A 90-year-old former bishop and outspoken critic of China’s ruling Communist Party was convicted Friday of charges related to his role in a relief fund for pro-democracy protests in Hong Kong in 2019.
Cardinal Joseph Zinn and five others, including Cantopop singer Denise Ho, disobeyed the associations’ ordinance by failing to register the “Humanitarian Relief Fund 612” that had expired in part to pay legal and medical fees for protesters, West Kowloon Magistrates. Courts ruled.
The silver-haired cardinal, who appeared before the court with a cane, and the co-accused all denied the charge.
The case is seen as a sign of political freedom in Hong Kong during the ongoing crackdown on the pro-democracy movement, and comes at a sensitive time for the Vatican, which is preparing to renew a controversial deal with Beijing over the appointment of bishops in China. .
Outside the court, Zain told reporters he hoped people would not associate his conviction with religious freedom.
I saw a lot of people out there worried about Cardinal being arrested. It has nothing to do with religious freedom. I am part of the fund. Zen said that (Hong Kong) had not seen any harm (to its religious freedom).
Zen and four other trustees of the trust — singer Ho, lawyer Margaret Ng, researcher Hwi Bo-keung and politician Sid Ho — were each fined HK$4,000 ($510).
The sixth defendant, Sze Cheng Wei, who was the secretary of the trust, was fined HK$2,500 (US$320).
They were all initially charged under the controversial Beijing-backed collusion with foreign forces national security law, which carries a life sentence. These charges were dropped and instead faced a lesser charge under the Associations Act, a century-old colonial-era law that carries fines of up to HK$10,000 (US$1,274) but not jail time for first-time offenders.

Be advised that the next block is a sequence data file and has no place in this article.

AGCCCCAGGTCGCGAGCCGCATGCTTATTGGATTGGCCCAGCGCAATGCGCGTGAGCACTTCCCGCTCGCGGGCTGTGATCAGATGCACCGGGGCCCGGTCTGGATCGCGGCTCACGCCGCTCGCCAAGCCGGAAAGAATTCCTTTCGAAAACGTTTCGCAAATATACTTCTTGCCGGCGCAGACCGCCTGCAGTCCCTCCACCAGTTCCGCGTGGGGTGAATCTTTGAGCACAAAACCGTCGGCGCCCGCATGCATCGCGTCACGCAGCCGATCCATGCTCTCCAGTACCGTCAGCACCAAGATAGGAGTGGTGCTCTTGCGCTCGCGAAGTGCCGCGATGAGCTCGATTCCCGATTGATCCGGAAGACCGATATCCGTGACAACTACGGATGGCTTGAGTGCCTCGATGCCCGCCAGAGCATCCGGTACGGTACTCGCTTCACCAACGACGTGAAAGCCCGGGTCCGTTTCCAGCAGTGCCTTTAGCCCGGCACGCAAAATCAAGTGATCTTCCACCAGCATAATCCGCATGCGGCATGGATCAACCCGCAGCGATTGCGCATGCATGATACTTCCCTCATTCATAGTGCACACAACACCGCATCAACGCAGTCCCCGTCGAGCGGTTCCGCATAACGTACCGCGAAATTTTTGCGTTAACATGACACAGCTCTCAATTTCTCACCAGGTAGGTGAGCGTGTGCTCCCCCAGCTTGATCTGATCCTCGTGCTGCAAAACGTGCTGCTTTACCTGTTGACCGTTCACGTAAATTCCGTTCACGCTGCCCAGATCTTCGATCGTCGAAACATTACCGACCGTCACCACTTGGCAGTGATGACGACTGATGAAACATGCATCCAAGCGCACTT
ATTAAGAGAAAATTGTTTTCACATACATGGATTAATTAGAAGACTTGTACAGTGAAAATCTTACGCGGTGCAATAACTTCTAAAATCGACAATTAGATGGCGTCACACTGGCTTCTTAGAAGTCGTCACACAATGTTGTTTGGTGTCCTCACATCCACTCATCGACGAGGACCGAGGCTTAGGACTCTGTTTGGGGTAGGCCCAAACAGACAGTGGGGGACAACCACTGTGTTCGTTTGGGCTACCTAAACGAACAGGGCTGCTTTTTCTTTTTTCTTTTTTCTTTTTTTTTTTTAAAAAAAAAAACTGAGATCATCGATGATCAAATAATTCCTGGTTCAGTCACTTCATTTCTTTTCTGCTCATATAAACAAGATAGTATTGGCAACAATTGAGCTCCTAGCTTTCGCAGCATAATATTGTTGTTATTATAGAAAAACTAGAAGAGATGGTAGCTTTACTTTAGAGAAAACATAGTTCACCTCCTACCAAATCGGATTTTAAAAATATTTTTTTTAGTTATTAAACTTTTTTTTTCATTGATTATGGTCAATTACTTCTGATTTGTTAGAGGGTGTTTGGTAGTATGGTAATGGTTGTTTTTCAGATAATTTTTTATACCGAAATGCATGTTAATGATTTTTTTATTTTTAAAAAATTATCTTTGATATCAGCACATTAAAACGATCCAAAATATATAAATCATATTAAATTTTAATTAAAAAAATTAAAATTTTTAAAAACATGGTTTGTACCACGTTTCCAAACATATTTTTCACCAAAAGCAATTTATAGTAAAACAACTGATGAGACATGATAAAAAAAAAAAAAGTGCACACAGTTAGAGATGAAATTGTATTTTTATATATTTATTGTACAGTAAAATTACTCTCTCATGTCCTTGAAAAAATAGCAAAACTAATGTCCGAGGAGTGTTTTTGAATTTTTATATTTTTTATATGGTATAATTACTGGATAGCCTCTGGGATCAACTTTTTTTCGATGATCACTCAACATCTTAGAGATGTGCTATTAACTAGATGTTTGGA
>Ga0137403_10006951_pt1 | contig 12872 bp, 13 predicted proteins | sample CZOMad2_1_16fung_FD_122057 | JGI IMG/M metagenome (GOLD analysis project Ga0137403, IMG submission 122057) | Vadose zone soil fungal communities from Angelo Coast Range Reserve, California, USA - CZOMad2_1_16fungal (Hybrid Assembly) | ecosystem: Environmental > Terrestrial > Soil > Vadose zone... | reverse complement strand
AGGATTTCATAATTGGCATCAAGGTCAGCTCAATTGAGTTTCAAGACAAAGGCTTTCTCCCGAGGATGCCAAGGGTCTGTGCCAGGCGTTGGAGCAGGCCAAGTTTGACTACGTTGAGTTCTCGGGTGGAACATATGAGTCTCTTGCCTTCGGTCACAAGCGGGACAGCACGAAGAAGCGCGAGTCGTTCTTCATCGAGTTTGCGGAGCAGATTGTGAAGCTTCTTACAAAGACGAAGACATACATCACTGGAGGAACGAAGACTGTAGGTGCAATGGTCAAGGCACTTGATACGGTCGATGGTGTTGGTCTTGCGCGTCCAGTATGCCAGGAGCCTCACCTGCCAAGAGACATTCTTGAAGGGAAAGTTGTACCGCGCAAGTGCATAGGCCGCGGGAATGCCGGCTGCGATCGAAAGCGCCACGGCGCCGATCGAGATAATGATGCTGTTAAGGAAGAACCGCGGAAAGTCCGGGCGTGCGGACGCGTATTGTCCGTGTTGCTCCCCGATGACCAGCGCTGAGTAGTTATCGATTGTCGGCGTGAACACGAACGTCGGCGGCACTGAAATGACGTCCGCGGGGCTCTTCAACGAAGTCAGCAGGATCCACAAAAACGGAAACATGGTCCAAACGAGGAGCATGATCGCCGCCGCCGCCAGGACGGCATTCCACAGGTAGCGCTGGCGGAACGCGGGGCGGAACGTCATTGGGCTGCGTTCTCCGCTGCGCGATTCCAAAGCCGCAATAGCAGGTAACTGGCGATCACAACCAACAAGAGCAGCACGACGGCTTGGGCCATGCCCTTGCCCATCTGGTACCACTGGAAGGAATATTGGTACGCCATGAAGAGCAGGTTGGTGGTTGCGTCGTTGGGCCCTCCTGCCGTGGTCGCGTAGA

The court heard in September that the statutory fund raised the equivalent of $34.4 million through 100,000 deposits.
In addition to providing financial assistance to protesters, the fund has also been used to sponsor pro-democracy rallies, such as paying for used audio equipment. In 2019 during street protests to resist Beijing’s tightening grip.
Although Zen and the five other defendants were acquitted of charges under the national security law, the legislation that Beijing imposed on Hong Kong in June 2020 in an effort to quell protests has been used repeatedly to stifle dissent.
Since the law was introduced, most of the city’s leading pro-democracy figures have been arrested or exiled, while many independent media outlets and NGOs have been shut down.
Hong Kong’s government has repeatedly denied criticism that the law – which criminalizes acts of secession, subversion, terrorism and collusion with foreign forces – has stifled freedoms, claiming instead that it has restored order in the city after the 2019 protest movement.
The Hong Kong trial of a senior Asian cleric has shed light on the relationship between Beijing and the Holy See.
Zen strongly opposed a controversial 2018 agreement between the Vatican and China regarding the appointment of bishops. Previously, both sides claimed the final say in the appointments of bishops in mainland China, where religious activities are closely monitored and sometimes banned.
Born to Catholic parents in Shanghai in 1932, Zhen fled with his family to Hong Kong to escape looming communist rule when he was a teenager. He was ordained a priest in 1961 and ordained Bishop of Hong Kong in 2002, before retiring in 2009.
Known as the “Conscience of Hong Kong” among his supporters, Zen has long been a prominent advocate for democracy, human rights and religious freedom. He’s been on the front lines of some of the city’s most significant protests, from the mass march against national security legislation in 2003 to the “umbrella movement” to demand universal suffrage in 2014.